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Religion and Economics in Robinson Crusoe

            In Daniel Defoe's novel, "Robinson Crusoe," the titular character struggles to remain moral in a society which places great significance on the attainment of power and wealth. At first, Crusoe can be characterized as a man who is in large part a product of his environment and the ideals of current society. He takes advantage of every possible opportunity and still remains unsatisfied with what he has, always continuing to seek more. Defoe allows us to reflect upon the selfish attitude that is so often found in society by demonstrating what eventually happens when we live for superficial reasons. Crusoe, alone on a deserted island, learns to live a fuller life and appreciate what has been given to him by God. By creating such a drastic change in setting, Defoe is able to make an incredible statement; by leaving society and its evil influences one can see the true beauty of life and the absolute necessity of God. Once one has a better awareness of life, one can incorporate the practical and current modes of living that society so greatly enforces. Crusoe thus can be seen as an example of how one can assume both roles of being economical and spiritual and combine them into a single life. .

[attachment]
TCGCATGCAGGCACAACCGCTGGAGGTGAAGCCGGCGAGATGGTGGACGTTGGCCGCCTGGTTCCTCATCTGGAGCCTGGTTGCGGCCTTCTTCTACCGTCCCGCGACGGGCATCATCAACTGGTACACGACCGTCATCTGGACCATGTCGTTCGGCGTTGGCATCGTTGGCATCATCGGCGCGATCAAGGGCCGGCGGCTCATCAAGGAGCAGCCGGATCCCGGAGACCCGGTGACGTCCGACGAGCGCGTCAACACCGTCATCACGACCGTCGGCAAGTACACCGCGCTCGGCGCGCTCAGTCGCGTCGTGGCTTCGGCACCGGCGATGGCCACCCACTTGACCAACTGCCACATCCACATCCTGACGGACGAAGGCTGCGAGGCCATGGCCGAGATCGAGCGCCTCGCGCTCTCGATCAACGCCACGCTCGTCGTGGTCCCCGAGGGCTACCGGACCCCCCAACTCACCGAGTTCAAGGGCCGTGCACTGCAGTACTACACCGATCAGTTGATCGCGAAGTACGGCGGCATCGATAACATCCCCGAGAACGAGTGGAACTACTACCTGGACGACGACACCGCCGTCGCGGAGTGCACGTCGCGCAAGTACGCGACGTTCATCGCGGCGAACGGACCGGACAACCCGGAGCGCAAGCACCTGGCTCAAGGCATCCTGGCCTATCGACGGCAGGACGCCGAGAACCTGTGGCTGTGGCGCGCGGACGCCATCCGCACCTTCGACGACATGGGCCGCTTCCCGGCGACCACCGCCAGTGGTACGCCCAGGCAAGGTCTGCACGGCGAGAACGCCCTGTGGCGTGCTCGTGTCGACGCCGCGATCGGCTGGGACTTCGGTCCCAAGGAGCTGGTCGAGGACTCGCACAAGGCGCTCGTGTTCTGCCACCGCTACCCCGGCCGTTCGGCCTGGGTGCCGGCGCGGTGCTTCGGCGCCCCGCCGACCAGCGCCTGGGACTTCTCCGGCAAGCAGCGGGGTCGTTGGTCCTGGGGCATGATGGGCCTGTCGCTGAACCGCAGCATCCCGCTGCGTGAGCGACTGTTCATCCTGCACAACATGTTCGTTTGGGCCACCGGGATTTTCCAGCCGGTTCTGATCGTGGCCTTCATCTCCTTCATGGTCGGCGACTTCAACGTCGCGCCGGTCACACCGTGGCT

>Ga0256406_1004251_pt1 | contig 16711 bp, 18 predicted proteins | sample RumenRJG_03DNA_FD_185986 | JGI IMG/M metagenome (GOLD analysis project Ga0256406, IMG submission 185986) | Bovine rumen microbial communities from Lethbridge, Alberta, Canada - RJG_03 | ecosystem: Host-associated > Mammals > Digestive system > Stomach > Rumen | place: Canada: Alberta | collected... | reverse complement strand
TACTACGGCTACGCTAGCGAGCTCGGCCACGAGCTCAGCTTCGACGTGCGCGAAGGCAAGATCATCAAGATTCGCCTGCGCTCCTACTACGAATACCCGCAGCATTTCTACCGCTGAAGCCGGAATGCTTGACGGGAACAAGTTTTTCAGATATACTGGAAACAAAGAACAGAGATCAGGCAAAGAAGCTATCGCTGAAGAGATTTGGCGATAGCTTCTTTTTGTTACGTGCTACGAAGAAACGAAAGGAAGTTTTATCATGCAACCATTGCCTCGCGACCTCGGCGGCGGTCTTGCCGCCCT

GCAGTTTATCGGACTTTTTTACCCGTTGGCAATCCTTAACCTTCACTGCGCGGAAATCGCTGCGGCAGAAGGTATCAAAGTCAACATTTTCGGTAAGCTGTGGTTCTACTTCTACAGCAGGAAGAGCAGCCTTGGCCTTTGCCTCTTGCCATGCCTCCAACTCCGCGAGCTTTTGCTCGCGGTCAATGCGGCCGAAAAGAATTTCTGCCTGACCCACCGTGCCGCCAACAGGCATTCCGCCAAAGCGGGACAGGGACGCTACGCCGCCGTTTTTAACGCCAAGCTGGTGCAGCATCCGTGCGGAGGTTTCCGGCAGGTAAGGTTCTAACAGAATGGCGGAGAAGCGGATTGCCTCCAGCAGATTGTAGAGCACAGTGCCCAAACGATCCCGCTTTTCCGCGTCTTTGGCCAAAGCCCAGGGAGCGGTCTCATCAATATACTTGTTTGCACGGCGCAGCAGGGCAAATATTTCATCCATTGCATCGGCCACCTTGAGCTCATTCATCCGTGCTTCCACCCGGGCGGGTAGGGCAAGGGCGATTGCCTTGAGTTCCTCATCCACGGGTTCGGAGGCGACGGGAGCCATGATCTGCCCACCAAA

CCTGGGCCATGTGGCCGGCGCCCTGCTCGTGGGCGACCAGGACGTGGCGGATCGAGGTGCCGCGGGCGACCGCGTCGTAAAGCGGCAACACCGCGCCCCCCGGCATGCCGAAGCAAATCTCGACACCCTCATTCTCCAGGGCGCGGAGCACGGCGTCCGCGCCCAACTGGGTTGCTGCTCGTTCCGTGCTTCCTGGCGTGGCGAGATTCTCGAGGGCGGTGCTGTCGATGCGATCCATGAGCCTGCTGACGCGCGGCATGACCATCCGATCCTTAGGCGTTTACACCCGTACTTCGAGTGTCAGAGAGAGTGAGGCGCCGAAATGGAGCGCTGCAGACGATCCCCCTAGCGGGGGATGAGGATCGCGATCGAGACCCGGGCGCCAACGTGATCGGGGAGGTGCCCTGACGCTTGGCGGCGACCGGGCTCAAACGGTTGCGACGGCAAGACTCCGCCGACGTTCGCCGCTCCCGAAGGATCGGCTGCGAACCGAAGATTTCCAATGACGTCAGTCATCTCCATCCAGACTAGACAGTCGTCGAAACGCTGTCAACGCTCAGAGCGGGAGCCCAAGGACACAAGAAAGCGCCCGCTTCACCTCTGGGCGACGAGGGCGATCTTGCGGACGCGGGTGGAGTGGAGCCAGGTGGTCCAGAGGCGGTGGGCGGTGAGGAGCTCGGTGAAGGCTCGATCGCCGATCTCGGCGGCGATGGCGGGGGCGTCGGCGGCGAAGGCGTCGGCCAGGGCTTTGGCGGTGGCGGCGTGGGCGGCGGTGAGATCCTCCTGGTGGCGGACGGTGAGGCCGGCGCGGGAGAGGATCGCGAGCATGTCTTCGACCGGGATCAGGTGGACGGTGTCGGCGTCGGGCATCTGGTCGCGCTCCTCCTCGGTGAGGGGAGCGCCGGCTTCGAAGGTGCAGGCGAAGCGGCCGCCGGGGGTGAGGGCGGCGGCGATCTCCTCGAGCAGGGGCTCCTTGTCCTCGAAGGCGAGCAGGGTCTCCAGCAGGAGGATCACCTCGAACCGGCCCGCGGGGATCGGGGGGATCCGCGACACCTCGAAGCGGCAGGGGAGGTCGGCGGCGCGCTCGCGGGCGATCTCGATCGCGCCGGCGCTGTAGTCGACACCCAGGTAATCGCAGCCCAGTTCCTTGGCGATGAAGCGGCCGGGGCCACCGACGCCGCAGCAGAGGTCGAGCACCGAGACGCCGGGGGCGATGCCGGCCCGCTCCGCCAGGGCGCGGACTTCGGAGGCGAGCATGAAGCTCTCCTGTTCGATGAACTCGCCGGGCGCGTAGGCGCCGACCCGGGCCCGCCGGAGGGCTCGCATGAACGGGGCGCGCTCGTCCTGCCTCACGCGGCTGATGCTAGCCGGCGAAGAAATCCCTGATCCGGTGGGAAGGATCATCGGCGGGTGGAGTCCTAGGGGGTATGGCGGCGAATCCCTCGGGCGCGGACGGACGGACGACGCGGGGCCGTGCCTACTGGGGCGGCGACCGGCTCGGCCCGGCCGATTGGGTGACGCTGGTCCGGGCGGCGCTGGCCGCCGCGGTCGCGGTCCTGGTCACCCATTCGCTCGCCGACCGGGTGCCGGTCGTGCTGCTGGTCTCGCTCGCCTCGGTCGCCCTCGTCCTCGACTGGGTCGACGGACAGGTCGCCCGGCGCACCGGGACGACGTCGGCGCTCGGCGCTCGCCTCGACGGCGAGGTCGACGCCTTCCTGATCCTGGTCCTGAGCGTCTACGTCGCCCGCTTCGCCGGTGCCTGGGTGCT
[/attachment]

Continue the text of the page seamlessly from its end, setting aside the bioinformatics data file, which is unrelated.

Crusoe holds a great spiritual awareness and positive outlook towards life, while still maintaining strong economic principles. In a deep reflection on the unfortunate circumstances under which he's been living, Crusoe says, "I now began to consider seriously my condition, and the circumstance I was reduc'd to, and I drew up the state of my affairs in writing." Crusoe, by nature, is an economically driven man who strongly desires to make a list of the circumstances that have afflicted him. He notes, "I began to comfort my self as well as I could, and to set the good against the evil, that I might have something to distinguish my case from worse, and I stated it very impartially, like debtor and creditor, the comforts I enjoy'd, against the miseries I suffer'd.

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